Skip to content

India Blues

It’s a week now since I got back from Goa. This time last Monday, I was standing on Manchester Airport station waiting for the Leeds train to open its doors. My nose was red from the freezing cold and I was jet-lagged after an eleven hour flight. I had a big bag and a little bag and I was worried about getting a good seat, somewhere I could keep an eye on my bags. I was standing a polite distance from the door, which meant that a pig with no manners was able to sidle in in front of me. Bastard, I thought. Typical Englishman.

It wouldn’t have happened in Goa. In Goa, I wouldn’t have left room for a razor blade to get in front of me. With the help of my elbows, I would have been first on the train, first to dump my bags and first to get a forward-facing table-seat by the window. If no train was at the platform, I would have been suicidally close to the edge, maybe even on the track to make my point. That’s how they do things out there.

train3

 

 

 

 

 

 

Testing

testing testing testing 123

Sorry Bout Dat

Sorry about the slight delay in re-blogging, or whatever. If my first blog ever didn’t make any sense, it’s because I had a vague idea for a novel, which has since grown heartily in my undergrowth and given fruit. I’m even more determined now than i was then to write it, but there are a few problems:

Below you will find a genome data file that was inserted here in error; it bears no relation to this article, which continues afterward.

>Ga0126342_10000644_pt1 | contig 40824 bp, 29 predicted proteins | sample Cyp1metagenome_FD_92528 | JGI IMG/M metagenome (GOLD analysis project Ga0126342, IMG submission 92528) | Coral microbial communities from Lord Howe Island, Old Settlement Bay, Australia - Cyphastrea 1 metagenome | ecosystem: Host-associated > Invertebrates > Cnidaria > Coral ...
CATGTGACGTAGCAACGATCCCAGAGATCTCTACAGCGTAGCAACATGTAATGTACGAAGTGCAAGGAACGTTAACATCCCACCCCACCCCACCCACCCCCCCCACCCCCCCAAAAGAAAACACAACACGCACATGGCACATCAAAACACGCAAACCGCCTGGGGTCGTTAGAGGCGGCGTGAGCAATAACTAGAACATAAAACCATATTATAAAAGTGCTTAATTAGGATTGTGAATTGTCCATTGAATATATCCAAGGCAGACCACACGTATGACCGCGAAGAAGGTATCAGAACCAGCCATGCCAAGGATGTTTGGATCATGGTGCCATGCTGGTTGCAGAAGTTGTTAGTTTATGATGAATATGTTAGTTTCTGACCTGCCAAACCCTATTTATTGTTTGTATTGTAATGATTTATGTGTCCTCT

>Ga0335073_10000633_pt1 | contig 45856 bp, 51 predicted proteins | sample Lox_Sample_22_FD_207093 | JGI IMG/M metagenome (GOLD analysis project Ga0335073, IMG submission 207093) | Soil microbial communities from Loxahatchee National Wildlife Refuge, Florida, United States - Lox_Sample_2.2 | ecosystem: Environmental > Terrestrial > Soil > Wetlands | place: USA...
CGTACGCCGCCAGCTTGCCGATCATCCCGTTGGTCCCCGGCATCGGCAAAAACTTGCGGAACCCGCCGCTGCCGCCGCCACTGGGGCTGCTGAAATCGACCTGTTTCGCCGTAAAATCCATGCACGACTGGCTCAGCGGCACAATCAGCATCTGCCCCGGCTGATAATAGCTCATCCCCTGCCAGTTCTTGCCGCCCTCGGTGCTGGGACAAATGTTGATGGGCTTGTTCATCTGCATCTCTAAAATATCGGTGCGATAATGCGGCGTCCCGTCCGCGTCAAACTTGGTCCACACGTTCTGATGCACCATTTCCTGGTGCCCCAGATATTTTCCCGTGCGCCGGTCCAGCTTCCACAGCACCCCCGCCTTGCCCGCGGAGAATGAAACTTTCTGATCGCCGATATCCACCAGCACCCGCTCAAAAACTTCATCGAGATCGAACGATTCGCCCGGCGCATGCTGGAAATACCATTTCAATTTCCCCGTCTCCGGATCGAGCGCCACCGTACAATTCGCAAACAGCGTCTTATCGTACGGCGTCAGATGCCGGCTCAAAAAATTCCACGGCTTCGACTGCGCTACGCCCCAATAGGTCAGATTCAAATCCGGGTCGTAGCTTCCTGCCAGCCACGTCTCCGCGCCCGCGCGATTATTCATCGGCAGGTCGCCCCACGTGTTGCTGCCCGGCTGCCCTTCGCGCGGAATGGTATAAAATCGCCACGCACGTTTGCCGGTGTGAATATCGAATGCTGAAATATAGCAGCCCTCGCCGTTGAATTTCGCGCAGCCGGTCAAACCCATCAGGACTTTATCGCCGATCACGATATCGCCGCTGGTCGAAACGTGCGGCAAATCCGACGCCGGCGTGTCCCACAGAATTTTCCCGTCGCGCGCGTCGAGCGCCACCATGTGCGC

Problem 1

The boy. The boy is a big problem. I’ve kicked him out, officially, but he’s always here anyway. He stays with his Mrs most nights, but she goes to work about nine, so he invariably turns up here about ten and starts doing his washing, or something even more distracting and/or annoying. He has a perfectly good flat of his own in Horseforth, the posh part of town, with a perfectly good washing machine – he’s thirty years old, for God’s sake – but, no, he always has to come here every morning to launder his kit, the insensitive, inconsiderate little bastard. From walking in to fucking off again, he can take two or three hours out of my day.

Problem 2

Jag. jag is becoming a major problem. Jagga has MS, requires 24-hour, round-the-clock care, has special needs and thinks I’m the man to oblige. When I first met him, he had just caught MS and fallen out with his Mrs, walked with a stick and had therefore lost his job as a stage hand. Apart from that, everything in the garden was rosy. His circumstances conspired to send him a large redundancy payment and the price of nearly half a house all in one go. I’d just sold my memoir¬†Urban Grimshaw and the Shed Crew¬†to some mug publishers, so we both had shit-loads of cash and ended up going on the piss together for two years.

The money and mobility has since dried up, until now he can barely get from his wheelchair in to his telly-watching chair. He was a good boozing buddy to me back in the day so I don’t blame him for all the evil deeds he must have committed in previous lives to make himself disable. [Based on research carried out by the

SBD

I’ve decided to try and write this blog in the old English. I’ve been learning it on the sly. Always capitalise proper nouns. That’s an easy one to remember. You could almost call it rule number one.